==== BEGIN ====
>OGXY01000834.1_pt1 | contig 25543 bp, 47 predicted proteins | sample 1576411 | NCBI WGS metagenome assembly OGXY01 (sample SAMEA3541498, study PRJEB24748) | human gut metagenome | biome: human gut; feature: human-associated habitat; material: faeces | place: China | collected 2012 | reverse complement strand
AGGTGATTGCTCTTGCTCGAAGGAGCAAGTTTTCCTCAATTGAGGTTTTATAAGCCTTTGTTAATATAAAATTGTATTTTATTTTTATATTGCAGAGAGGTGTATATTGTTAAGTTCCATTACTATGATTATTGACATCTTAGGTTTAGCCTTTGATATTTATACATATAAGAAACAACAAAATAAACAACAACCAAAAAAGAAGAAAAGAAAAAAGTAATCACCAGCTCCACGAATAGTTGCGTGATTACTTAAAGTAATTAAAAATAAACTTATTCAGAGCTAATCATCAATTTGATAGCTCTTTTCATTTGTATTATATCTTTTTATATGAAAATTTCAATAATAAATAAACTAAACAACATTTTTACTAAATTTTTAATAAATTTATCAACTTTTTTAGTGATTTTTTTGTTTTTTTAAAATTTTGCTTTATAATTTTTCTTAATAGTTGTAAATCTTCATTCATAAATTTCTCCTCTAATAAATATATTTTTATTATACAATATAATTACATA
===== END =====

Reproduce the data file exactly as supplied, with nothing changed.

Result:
>OGXY01000834.1_pt1 | contig 25543 bp, 47 predicted proteins | sample 1576411 | NCBI WGS metagenome assembly OGXY01 (sample SAMEA3541498, study PRJEB24748) | human gut metagenome | biome: human gut; feature: human-associated habitat; material: faeces | place: China | collected 2012 | reverse complement strand
AGGTGATTGCTCTTGCTCGAAGGAGCAAGTTTTCCTCAATTGAGGTTTTATAAGCCTTTGTTAATATAAAATTGTATTTTATTTTTATATTGCAGAGAGGTGTATATTGTTAAGTTCCATTACTATGATTATTGACATCTTAGGTTTAGCCTTTGATATTTATACATATAAGAAACAACAAAATAAACAACAACCAAAAAAGAAGAAAAGAAAAAAGTAATCACCAGCTCCACGAATAGTTGCGTGATTACTTAAAGTAATTAAAAATAAACTTATTCAGAGCTAATCATCAATTTGATAGCTCTTTTCATTTGTATTATATCTTTTTATATGAAAATTTCAATAATAAATAAACTAAACAACATTTTTACTAAATTTTTAATAAATTTATCAACTTTTTTAGTGATTTTTTTGTTTTTTTAAAATTTTGCTTTATAATTTTTCTTAATAGTTGTAAATCTTCATTCATAAATTTCTCCTCTAATAAATATATTTTTATTATACAATATAATTACATA